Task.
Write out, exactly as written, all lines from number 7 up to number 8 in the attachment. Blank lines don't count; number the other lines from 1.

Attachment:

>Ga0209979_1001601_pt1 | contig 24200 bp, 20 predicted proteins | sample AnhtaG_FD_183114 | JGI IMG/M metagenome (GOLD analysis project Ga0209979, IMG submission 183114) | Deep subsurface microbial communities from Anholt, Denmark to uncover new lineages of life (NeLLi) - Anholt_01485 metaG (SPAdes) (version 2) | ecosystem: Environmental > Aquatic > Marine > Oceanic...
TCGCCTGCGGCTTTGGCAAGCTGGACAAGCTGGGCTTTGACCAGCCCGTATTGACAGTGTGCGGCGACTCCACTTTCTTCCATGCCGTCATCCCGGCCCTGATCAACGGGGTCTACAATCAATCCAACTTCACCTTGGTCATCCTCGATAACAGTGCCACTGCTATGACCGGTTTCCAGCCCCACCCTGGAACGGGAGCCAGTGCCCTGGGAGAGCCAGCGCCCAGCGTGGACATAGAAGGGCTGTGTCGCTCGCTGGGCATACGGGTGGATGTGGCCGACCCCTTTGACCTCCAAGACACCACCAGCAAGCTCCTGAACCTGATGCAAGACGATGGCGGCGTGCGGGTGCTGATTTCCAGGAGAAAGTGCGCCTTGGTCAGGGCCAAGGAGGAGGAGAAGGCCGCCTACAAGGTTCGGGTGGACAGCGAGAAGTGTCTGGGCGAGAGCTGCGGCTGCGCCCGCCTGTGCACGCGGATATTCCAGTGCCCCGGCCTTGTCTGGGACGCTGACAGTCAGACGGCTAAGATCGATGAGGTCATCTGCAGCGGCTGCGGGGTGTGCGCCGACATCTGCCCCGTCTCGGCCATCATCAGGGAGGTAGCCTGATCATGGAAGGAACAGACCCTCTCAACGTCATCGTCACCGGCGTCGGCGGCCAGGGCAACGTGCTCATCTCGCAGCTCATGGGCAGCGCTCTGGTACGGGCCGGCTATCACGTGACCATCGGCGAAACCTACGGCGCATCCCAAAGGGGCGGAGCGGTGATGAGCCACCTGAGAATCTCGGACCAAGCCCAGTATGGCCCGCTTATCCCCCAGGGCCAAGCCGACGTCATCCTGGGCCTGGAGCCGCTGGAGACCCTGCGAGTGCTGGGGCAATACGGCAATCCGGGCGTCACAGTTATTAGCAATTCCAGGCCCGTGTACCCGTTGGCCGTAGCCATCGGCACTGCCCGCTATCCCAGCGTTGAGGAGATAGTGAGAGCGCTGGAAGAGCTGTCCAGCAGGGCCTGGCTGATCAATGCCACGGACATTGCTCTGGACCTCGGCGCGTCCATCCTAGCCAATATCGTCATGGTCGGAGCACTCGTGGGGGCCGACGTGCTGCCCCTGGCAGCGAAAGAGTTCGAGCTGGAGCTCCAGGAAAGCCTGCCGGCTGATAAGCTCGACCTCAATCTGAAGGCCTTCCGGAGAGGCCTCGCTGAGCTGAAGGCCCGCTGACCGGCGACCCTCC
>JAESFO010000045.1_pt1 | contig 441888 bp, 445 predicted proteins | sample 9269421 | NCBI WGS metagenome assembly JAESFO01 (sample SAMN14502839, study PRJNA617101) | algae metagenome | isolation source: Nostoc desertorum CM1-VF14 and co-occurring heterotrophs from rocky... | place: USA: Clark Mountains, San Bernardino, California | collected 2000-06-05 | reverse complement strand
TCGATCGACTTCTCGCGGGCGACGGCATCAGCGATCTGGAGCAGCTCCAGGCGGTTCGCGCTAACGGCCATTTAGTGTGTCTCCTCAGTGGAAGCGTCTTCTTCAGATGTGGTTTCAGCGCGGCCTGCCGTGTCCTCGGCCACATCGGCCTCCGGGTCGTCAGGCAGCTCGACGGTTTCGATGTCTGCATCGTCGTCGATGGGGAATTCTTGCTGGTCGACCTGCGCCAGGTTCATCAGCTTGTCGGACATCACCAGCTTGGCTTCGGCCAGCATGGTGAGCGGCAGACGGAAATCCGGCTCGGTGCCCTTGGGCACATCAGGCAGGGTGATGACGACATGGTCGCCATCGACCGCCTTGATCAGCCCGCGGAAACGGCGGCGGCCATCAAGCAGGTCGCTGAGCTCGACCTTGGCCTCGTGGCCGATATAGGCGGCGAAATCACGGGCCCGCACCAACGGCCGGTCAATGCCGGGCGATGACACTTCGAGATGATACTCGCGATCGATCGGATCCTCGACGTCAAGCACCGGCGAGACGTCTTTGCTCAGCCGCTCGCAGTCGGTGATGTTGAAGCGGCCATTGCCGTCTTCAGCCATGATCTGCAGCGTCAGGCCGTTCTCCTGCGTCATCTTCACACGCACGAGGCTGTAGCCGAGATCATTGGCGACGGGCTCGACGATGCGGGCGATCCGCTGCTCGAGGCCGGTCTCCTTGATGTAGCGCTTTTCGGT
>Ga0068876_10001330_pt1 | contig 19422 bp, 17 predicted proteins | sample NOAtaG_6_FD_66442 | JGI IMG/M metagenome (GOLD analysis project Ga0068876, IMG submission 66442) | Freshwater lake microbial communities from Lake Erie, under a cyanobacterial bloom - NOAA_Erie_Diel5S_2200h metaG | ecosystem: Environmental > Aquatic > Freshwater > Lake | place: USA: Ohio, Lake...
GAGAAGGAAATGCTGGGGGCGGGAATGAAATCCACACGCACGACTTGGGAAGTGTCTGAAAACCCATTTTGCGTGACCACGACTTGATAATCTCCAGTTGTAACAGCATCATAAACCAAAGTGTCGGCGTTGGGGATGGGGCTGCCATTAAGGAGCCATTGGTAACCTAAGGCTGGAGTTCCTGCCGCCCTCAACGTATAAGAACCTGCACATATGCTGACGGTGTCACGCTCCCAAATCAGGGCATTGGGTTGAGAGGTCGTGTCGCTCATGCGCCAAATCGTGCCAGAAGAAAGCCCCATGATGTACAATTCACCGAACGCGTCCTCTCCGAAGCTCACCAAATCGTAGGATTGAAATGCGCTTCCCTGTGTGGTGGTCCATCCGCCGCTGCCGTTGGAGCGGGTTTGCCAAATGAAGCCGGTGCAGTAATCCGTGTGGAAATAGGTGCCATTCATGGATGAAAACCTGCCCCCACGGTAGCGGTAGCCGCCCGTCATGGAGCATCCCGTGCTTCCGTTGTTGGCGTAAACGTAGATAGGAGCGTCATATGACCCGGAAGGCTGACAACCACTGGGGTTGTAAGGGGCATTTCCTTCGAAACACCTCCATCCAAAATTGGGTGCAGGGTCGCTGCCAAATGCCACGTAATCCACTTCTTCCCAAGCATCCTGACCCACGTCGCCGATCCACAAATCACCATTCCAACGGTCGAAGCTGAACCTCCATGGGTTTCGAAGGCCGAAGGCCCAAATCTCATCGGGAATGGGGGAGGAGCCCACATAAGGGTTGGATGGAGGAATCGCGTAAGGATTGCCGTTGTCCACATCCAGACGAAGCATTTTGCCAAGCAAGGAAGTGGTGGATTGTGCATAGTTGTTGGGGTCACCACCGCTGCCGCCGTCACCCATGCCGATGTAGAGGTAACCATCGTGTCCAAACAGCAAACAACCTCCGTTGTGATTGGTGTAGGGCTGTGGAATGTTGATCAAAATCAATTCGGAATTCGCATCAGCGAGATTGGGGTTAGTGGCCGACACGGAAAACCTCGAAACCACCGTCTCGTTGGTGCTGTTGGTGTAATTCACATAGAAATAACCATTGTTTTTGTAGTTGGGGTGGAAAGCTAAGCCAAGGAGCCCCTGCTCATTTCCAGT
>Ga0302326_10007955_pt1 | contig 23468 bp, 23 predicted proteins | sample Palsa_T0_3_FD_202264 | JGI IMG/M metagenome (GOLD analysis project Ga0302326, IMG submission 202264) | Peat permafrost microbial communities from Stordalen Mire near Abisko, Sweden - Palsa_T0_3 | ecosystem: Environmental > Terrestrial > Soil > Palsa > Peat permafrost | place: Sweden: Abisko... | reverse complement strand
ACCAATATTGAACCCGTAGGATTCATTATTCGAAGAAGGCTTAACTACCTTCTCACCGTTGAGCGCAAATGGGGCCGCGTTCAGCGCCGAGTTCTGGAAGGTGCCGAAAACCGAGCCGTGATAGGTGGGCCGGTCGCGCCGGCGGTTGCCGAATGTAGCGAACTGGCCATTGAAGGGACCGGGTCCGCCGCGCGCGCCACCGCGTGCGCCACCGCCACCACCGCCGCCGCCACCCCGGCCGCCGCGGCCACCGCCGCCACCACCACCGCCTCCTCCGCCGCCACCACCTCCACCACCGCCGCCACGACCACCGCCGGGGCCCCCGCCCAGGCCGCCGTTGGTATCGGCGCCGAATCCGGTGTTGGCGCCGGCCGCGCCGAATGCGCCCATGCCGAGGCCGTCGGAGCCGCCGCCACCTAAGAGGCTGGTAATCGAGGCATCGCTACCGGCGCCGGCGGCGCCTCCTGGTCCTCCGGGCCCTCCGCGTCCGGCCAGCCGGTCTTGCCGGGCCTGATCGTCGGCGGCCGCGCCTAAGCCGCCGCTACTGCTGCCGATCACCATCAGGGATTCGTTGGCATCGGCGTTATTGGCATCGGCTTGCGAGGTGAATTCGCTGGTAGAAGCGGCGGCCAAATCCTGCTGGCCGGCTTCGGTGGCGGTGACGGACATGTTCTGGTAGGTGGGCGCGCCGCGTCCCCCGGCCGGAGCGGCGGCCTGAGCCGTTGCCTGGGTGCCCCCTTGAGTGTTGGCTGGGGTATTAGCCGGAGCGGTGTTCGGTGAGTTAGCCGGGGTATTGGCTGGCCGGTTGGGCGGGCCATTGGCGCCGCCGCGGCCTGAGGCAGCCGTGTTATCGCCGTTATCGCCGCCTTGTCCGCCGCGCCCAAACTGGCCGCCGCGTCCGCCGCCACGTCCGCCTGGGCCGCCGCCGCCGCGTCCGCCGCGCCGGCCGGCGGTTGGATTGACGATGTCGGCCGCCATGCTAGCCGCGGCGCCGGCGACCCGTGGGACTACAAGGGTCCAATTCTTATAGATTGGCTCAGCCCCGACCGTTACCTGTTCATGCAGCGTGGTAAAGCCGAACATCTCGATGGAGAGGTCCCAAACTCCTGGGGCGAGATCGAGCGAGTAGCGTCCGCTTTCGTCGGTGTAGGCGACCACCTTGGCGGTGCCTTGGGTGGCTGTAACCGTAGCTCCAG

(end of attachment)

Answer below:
>Ga0302326_10007955_pt1 | contig 23468 bp, 23 predicted proteins | sample Palsa_T0_3_FD_202264 | JGI IMG/M metagenome (GOLD analysis project Ga0302326, IMG submission 202264) | Peat permafrost microbial communities from Stordalen Mire near Abisko, Sweden - Palsa_T0_3 | ecosystem: Environmental > Terrestrial > Soil > Palsa > Peat permafrost | place: Sweden: Abisko... | reverse complement strand
ACCAATATTGAACCCGTAGGATTCATTATTCGAAGAAGGCTTAACTACCTTCTCACCGTTGAGCGCAAATGGGGCCGCGTTCAGCGCCGAGTTCTGGAAGGTGCCGAAAACCGAGCCGTGATAGGTGGGCCGGTCGCGCCGGCGGTTGCCGAATGTAGCGAACTGGCCATTGAAGGGACCGGGTCCGCCGCGCGCGCCACCGCGTGCGCCACCGCCACCACCGCCGCCGCCACCCCGGCCGCCGCGGCCACCGCCGCCACCACCACCGCCTCCTCCGCCGCCACCACCTCCACCACCGCCGCCACGACCACCGCCGGGGCCCCCGCCCAGGCCGCCGTTGGTATCGGCGCCGAATCCGGTGTTGGCGCCGGCCGCGCCGAATGCGCCCATGCCGAGGCCGTCGGAGCCGCCGCCACCTAAGAGGCTGGTAATCGAGGCATCGCTACCGGCGCCGGCGGCGCCTCCTGGTCCTCCGGGCCCTCCGCGTCCGGCCAGCCGGTCTTGCCGGGCCTGATCGTCGGCGGCCGCGCCTAAGCCGCCGCTACTGCTGCCGATCACCATCAGGGATTCGTTGGCATCGGCGTTATTGGCATCGGCTTGCGAGGTGAATTCGCTGGTAGAAGCGGCGGCCAAATCCTGCTGGCCGGCTTCGGTGGCGGTGACGGACATGTTCTGGTAGGTGGGCGCGCCGCGTCCCCCGGCCGGAGCGGCGGCCTGAGCCGTTGCCTGGGTGCCCCCTTGAGTGTTGGCTGGGGTATTAGCCGGAGCGGTGTTCGGTGAGTTAGCCGGGGTATTGGCTGGCCGGTTGGGCGGGCCATTGGCGCCGCCGCGGCCTGAGGCAGCCGTGTTATCGCCGTTATCGCCGCCTTGTCCGCCGCGCCCAAACTGGCCGCCGCGTCCGCCGCCACGTCCGCCTGGGCCGCCGCCGCCGCGTCCGCCGCGCCGGCCGGCGGTTGGATTGACGATGTCGGCCGCCATGCTAGCCGCGGCGCCGGCGACCCGTGGGACTACAAGGGTCCAATTCTTATAGATTGGCTCAGCCCCGACCGTTACCTGTTCATGCAGCGTGGTAAAGCCGAACATCTCGATGGAGAGGTCCCAAACTCCTGGGGCGAGATCGAGCGAGTAGCGTCCGCTTTCGTCGGTGTAGGCGACCACCTTGGCGGTGCCTTGGGTGGCTGTAACCGTAGCTCCAG